Several Japanese government officials revealed on the 5th that the British Navy will dispatch the most sophisticated aircraft carrier “Queen Elizabeth” to the Western Pacific including Okinawa Prefecture and other southern islands as soon as early next year. The core aircraft carrier strike group is expected to receive support from the US military in Japan. The idea of repairing and maintaining the carrier-based F-35B stealth fighter at Mitsubishi Heavy Industries’ Komaki South Plant (Aichi Prefecture) has also surfaced.

Japan intends to deepen its cooperation with the United Kingdom, which has the highest naval power in the world and demonstrates a posture of confronting China that has strengthened maritime activities and maintaining order. In the Western Pacific, continued activities of US forces that have alliances with Japan and aircraft carriers of non-neighboring countries are extremely rare. The reason behind this lies in China’s claims of sovereignty over the South China Sea and the British government’s strong concern over the Hong Kong issue.

According to relevant sources, the “Queen Elizabeth” and the ships and aircraft of the strike group are expected to conduct joint exercises with the Japanese Self-Defense Force and the US military. The F-35 fighter is manufactured by Lockheed Martin Corporation of the United States. The Komaki South Plant of Mitsubishi Heavy Industries is the F-35 maintenance base in the Asia-Pacific region. It can carry out comprehensive maintenance such as regular inspections every few years. It is currently coordinating whether to accept British fighters.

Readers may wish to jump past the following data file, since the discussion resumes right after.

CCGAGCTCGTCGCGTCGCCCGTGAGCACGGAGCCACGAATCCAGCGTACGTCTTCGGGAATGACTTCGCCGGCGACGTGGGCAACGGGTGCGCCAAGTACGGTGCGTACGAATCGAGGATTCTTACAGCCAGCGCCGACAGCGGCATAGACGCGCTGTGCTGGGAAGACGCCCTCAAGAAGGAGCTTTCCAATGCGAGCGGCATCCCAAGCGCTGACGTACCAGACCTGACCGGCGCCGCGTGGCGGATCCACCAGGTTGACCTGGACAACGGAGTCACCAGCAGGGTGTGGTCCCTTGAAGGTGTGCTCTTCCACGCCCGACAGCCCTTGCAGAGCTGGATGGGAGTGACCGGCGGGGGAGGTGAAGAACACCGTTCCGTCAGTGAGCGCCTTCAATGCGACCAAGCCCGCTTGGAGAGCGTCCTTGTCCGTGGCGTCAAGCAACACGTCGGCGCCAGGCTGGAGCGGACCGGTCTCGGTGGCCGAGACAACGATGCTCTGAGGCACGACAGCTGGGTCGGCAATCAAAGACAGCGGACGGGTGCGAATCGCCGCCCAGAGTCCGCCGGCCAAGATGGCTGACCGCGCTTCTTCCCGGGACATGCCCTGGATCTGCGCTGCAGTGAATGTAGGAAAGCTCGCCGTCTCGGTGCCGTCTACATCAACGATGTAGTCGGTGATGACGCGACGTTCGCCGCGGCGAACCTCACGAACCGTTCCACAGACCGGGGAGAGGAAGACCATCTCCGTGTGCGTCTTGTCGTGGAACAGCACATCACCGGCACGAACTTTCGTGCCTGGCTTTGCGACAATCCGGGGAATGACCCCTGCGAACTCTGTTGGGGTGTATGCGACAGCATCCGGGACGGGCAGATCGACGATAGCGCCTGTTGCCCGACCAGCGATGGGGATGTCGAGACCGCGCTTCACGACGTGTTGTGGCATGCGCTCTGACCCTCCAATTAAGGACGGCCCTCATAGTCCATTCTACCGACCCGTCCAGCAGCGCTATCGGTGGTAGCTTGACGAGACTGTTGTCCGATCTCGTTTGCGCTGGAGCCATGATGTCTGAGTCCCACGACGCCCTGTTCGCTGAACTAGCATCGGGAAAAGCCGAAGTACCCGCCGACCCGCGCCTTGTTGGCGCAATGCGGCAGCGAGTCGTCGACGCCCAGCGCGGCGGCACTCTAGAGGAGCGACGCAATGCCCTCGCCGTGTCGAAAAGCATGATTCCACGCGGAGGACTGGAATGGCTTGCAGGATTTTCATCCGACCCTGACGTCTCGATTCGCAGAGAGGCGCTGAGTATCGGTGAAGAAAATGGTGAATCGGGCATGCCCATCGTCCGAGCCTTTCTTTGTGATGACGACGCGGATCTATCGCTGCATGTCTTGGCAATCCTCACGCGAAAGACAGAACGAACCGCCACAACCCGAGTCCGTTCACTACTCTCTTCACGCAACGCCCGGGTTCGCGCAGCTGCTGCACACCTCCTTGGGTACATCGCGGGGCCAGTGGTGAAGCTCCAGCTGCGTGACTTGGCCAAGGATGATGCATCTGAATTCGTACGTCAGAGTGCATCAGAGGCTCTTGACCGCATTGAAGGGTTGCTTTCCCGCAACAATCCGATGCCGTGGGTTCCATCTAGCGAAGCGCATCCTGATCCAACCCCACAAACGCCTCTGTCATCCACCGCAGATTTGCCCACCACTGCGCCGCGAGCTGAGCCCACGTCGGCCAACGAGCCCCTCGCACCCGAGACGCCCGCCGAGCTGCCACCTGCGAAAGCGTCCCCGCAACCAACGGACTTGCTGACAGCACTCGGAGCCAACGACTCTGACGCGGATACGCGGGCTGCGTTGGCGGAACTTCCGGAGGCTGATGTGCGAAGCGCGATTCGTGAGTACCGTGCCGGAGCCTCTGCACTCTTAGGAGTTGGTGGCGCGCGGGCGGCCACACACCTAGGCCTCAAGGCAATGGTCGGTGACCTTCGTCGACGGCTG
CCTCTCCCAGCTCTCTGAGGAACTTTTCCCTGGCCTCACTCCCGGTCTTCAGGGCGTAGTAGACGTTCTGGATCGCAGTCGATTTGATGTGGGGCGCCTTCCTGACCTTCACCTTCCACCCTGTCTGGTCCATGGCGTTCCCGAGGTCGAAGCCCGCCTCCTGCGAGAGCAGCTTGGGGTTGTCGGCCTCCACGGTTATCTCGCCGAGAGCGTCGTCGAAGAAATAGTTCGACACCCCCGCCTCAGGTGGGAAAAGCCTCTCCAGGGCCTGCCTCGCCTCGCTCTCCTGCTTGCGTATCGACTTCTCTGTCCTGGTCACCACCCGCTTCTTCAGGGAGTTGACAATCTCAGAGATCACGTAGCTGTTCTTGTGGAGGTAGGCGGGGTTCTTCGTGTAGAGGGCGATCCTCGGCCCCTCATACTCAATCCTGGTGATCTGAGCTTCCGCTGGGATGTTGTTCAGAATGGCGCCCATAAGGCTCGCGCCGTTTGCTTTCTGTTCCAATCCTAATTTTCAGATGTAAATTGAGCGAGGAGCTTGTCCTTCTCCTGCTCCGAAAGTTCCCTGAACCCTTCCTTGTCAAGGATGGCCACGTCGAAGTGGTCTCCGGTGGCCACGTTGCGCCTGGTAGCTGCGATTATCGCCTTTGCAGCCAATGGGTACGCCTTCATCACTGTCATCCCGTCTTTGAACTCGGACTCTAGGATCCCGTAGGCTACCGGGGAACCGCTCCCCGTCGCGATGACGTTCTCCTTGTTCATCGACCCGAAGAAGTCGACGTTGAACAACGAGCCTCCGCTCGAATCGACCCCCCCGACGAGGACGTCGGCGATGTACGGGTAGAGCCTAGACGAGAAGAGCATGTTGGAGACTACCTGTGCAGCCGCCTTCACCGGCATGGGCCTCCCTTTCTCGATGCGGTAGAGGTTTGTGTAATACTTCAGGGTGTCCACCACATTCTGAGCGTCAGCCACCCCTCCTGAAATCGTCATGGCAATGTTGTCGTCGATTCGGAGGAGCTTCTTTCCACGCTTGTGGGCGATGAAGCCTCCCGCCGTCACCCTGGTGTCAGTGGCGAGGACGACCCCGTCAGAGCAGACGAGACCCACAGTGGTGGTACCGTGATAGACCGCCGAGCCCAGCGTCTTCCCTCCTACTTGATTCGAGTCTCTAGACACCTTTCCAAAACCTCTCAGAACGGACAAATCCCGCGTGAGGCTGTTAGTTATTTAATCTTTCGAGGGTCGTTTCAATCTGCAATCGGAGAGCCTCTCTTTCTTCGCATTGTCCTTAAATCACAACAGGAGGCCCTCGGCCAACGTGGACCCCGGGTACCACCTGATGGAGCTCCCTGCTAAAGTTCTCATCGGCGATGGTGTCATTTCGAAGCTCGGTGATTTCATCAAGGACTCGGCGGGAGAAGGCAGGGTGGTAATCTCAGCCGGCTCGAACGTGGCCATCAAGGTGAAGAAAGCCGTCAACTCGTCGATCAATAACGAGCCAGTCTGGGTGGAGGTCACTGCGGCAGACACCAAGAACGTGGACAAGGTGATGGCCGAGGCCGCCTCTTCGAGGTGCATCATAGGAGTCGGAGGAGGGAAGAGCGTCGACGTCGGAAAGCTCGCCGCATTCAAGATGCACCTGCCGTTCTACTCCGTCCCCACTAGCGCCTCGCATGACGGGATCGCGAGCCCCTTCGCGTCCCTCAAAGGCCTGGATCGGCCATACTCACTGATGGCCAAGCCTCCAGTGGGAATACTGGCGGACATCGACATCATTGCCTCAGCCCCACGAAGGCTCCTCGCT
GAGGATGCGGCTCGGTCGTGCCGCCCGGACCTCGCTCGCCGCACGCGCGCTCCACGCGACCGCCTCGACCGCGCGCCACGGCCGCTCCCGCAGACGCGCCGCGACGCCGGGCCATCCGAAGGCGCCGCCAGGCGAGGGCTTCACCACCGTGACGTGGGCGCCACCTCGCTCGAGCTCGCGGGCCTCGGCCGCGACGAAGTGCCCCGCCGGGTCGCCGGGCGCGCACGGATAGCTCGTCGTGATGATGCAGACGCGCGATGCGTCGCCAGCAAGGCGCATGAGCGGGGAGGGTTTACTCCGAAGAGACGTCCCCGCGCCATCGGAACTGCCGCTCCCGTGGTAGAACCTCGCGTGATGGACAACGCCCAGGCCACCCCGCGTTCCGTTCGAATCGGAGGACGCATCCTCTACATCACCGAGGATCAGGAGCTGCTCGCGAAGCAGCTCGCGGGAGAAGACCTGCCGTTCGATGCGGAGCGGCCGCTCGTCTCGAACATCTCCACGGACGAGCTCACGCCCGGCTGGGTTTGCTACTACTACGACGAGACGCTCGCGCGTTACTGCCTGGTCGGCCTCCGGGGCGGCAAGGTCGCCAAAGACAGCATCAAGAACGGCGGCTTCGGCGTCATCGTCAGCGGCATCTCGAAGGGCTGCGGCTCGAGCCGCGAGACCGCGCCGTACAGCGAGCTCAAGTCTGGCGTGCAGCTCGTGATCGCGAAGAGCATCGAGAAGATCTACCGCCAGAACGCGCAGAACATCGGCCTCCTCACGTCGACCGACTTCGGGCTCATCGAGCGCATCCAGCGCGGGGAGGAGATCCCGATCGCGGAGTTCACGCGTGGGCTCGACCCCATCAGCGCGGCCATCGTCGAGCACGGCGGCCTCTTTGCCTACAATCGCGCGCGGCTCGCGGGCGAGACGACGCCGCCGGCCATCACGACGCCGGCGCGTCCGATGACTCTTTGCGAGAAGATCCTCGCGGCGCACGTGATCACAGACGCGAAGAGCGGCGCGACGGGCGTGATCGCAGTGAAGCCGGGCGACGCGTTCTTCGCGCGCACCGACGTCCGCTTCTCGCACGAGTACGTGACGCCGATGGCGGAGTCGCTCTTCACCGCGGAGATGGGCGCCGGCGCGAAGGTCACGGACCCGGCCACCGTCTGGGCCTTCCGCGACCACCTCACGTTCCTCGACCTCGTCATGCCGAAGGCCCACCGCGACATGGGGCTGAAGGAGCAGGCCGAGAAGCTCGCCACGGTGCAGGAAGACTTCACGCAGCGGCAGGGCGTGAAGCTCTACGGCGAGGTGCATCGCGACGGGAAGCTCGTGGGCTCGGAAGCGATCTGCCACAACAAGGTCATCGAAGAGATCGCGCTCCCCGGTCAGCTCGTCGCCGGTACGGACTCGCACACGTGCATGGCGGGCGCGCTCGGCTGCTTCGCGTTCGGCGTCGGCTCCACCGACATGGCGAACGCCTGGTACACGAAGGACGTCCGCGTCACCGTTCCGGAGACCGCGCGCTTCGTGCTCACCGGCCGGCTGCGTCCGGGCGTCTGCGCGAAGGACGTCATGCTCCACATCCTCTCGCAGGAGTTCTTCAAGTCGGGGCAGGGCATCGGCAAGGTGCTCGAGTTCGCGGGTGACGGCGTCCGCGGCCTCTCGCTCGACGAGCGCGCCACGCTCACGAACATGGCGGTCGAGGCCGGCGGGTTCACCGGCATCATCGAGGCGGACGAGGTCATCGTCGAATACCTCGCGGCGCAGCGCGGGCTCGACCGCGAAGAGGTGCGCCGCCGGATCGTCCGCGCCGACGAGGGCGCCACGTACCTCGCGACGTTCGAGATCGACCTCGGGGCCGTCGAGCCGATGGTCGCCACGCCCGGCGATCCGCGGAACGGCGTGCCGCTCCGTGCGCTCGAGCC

According to the “Status of the United Nations Agreement” based on United Nations resolutions related to the Korean War (1950~1953), the British troops were able to receive supplies at Yokosuka (Kanagawa), Sasebo (Nagasaki), Shirana (Okinawa), and other US military facilities and areas in Japan. In order to avoid overstimulating China, the Maritime Self-Defense Force seems to be cautious about active rear support.

Source: Kyodo News